Hearing no objections, Donal called over Patrick and Solomon. "Do you solemnly swear, upon your honour as citizens of Tara, as have these others, that you will enforce this decree of the court, and will formally object if any unworthy person attempts to occupy the throne? Do you swear to give this charge to your heirs and theirs forever? Do you say it upon the honour of the protector's sword we shall entrust to you?"

Both looked to him, and James reluctantly nodded. When they agreed, Donal nodded to the Lord Chamberlain, and he thumped his mace on the floor before intoning, "So let it be said, so let it be done."

At this, the others left, glad to escape the deposed king's presence. None offered to pray with him. Only two touched his scabbard to wish him well. The others avoided his eye and departed silent, as though escaping contamination. It was just as well. James didn't want any more killed than had been already. His friend and cousin Patrick O'Toole was already mourning his assassinated father. The senior O'Toole had unexpectedly returned early from a diplomatic mission to Russia and discovered the conspiracy. The morning after voicing his objections in a hallway conversation with Gerald Monde, he was found murdered in the palace park. It was too high a price to pay for freedom of speech.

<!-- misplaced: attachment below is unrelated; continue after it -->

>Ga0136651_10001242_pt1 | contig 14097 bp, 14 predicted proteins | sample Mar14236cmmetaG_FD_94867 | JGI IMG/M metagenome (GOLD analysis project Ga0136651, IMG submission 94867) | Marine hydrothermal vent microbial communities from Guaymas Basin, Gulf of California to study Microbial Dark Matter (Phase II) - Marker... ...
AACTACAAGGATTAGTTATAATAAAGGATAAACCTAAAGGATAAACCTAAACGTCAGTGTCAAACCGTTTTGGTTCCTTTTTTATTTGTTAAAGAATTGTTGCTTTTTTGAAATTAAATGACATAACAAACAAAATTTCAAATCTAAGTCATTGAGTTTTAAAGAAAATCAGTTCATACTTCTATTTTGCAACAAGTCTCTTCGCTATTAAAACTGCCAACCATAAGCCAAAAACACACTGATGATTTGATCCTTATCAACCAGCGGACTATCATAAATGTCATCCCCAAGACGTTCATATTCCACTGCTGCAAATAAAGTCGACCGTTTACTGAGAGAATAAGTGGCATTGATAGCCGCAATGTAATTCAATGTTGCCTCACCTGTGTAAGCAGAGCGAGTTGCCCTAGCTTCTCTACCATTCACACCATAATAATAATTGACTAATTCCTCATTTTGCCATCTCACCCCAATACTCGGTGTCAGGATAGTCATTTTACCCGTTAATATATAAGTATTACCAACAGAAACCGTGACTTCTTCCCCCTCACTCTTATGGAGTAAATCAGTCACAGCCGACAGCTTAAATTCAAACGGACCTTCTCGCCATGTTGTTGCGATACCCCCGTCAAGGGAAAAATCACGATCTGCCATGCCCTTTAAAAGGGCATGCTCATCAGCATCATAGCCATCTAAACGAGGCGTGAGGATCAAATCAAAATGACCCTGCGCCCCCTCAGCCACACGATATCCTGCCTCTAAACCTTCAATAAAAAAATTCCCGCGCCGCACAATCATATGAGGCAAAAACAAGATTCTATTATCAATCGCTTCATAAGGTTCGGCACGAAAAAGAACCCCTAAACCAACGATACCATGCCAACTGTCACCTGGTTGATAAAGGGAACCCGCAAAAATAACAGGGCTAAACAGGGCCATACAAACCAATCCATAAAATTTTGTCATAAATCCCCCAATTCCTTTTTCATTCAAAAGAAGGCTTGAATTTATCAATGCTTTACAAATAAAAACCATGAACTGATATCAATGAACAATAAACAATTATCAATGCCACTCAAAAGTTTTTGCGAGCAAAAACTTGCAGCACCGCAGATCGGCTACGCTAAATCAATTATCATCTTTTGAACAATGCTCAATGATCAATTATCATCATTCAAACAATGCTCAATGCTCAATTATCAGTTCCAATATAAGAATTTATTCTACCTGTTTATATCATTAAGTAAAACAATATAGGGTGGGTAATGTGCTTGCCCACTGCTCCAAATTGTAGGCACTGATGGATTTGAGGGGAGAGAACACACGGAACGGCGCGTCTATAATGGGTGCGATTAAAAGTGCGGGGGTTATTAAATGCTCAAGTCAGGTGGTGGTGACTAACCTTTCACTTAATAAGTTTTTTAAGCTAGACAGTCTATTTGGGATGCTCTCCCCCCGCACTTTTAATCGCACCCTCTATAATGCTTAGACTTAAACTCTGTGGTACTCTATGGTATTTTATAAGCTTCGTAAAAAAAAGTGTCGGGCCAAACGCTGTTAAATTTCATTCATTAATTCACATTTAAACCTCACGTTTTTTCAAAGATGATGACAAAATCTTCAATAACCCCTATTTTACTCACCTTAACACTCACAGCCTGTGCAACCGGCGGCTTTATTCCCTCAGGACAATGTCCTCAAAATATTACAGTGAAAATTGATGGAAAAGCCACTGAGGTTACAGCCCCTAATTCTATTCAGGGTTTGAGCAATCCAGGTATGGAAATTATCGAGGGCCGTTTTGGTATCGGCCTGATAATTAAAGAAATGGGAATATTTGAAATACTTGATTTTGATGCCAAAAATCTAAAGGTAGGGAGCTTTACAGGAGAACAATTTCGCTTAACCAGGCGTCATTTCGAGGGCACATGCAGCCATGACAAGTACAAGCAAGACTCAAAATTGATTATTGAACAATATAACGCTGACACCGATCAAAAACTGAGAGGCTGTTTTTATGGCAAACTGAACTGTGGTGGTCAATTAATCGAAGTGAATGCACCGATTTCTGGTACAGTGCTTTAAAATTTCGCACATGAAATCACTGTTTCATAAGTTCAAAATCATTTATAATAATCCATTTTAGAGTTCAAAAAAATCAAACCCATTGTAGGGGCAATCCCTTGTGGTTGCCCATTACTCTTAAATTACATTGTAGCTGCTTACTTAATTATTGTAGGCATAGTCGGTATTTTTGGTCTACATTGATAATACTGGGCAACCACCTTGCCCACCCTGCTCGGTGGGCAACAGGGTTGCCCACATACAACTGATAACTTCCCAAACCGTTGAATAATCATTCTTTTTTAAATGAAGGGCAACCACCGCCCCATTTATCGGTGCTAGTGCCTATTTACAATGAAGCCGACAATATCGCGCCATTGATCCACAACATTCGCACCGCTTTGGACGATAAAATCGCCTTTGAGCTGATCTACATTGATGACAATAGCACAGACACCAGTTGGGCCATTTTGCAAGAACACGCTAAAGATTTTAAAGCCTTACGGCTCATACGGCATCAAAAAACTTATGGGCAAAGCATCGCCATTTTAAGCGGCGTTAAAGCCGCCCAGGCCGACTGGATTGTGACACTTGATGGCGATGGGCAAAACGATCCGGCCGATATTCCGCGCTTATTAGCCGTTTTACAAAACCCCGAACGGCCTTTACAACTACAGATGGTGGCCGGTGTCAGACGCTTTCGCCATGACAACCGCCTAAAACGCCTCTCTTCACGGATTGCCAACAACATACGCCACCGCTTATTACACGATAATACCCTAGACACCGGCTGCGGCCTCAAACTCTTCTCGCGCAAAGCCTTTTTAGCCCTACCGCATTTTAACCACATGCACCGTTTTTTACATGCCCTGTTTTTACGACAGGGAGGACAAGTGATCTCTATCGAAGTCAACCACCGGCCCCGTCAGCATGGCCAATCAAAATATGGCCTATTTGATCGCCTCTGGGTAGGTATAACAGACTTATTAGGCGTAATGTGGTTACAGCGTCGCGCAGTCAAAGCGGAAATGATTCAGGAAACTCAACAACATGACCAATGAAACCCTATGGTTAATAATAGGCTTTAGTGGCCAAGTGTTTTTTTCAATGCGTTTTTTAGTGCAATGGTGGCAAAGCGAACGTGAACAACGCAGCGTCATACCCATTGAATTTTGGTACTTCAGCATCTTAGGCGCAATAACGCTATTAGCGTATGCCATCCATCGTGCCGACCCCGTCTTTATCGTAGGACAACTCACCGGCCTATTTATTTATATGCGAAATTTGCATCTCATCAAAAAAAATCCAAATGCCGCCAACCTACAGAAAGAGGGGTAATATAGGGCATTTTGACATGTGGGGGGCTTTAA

Donal paced the carpet until all had left, then waved Patrick O'Dwyer out of the room. Alone with the former king, he began lecturing him, justifying his actions. "Whatever the attraction out there, and I suppose it to be a woman, she's less important than your duty to the court. Whatever your reasons for opposing us on the new domains, you should have given in to the majority. The nobility trusts you no longer. If I were you, I wouldn't go near the domain they offered; there's sure to be an assassin waiting."

"Where would you have me go?" James' voice held a tinge of sarcasm, but he was using it to hide his relief. Apparently Donal did not suspect what he did with his time. If he knew about the lab...

Donal stopped pacing and glared. "Don't hector me. I'm not after your life, and didn't want the job they gave me, but it was either that or allow MacCarthy and Monde to fight it out. Besides, if it weren't for me, they'd have killed you.